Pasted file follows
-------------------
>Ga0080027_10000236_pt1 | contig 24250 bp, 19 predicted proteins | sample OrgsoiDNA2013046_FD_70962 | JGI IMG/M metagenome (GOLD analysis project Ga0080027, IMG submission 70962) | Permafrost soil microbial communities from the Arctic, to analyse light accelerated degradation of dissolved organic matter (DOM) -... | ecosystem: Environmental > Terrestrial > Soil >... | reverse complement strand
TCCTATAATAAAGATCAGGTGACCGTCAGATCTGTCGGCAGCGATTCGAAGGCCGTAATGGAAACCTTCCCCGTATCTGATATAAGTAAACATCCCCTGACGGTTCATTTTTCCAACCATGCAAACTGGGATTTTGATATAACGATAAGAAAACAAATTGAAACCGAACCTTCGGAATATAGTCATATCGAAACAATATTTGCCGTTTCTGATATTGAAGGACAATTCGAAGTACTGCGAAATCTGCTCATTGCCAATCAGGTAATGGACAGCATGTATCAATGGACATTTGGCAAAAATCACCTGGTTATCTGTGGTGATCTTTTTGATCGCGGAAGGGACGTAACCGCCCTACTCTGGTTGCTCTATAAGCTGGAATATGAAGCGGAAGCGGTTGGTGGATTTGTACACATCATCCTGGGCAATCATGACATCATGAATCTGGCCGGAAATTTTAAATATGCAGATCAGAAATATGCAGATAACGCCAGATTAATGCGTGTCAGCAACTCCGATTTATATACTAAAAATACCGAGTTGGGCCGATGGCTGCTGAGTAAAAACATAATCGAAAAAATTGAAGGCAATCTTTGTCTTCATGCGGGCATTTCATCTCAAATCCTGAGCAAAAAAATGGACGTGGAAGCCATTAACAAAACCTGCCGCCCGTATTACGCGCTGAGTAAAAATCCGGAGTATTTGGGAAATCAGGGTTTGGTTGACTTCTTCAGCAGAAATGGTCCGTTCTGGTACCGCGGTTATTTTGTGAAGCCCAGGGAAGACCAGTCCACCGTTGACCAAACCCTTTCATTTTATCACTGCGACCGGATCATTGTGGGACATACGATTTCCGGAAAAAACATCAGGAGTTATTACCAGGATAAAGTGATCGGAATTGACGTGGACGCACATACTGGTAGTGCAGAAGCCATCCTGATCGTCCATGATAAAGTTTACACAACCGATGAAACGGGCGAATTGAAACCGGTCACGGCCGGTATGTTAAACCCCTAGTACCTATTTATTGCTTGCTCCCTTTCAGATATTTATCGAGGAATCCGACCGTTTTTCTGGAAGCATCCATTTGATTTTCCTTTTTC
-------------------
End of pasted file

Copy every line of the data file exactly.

>Ga0080027_10000236_pt1 | contig 24250 bp, 19 predicted proteins | sample OrgsoiDNA2013046_FD_70962 | JGI IMG/M metagenome (GOLD analysis project Ga0080027, IMG submission 70962) | Permafrost soil microbial communities from the Arctic, to analyse light accelerated degradation of dissolved organic matter (DOM) -... | ecosystem: Environmental > Terrestrial > Soil >... | reverse complement strand
TCCTATAATAAAGATCAGGTGACCGTCAGATCTGTCGGCAGCGATTCGAAGGCCGTAATGGAAACCTTCCCCGTATCTGATATAAGTAAACATCCCCTGACGGTTCATTTTTCCAACCATGCAAACTGGGATTTTGATATAACGATAAGAAAACAAATTGAAACCGAACCTTCGGAATATAGTCATATCGAAACAATATTTGCCGTTTCTGATATTGAAGGACAATTCGAAGTACTGCGAAATCTGCTCATTGCCAATCAGGTAATGGACAGCATGTATCAATGGACATTTGGCAAAAATCACCTGGTTATCTGTGGTGATCTTTTTGATCGCGGAAGGGACGTAACCGCCCTACTCTGGTTGCTCTATAAGCTGGAATATGAAGCGGAAGCGGTTGGTGGATTTGTACACATCATCCTGGGCAATCATGACATCATGAATCTGGCCGGAAATTTTAAATATGCAGATCAGAAATATGCAGATAACGCCAGATTAATGCGTGTCAGCAACTCCGATTTATATACTAAAAATACCGAGTTGGGCCGATGGCTGCTGAGTAAAAACATAATCGAAAAAATTGAAGGCAATCTTTGTCTTCATGCGGGCATTTCATCTCAAATCCTGAGCAAAAAAATGGACGTGGAAGCCATTAACAAAACCTGCCGCCCGTATTACGCGCTGAGTAAAAATCCGGAGTATTTGGGAAATCAGGGTTTGGTTGACTTCTTCAGCAGAAATGGTCCGTTCTGGTACCGCGGTTATTTTGTGAAGCCCAGGGAAGACCAGTCCACCGTTGACCAAACCCTTTCATTTTATCACTGCGACCGGATCATTGTGGGACATACGATTTCCGGAAAAAACATCAGGAGTTATTACCAGGATAAAGTGATCGGAATTGACGTGGACGCACATACTGGTAGTGCAGAAGCCATCCTGATCGTCCATGATAAAGTTTACACAACCGATGAAACGGGCGAATTGAAACCGGTCACGGCCGGTATGTTAAACCCCTAGTACCTATTTATTGCTTGCTCCCTTTCAGATATTTATCGAGGAATCCGACCGTTTTTCTGGAAGCATCCATTTGATTTTCCTTTTTC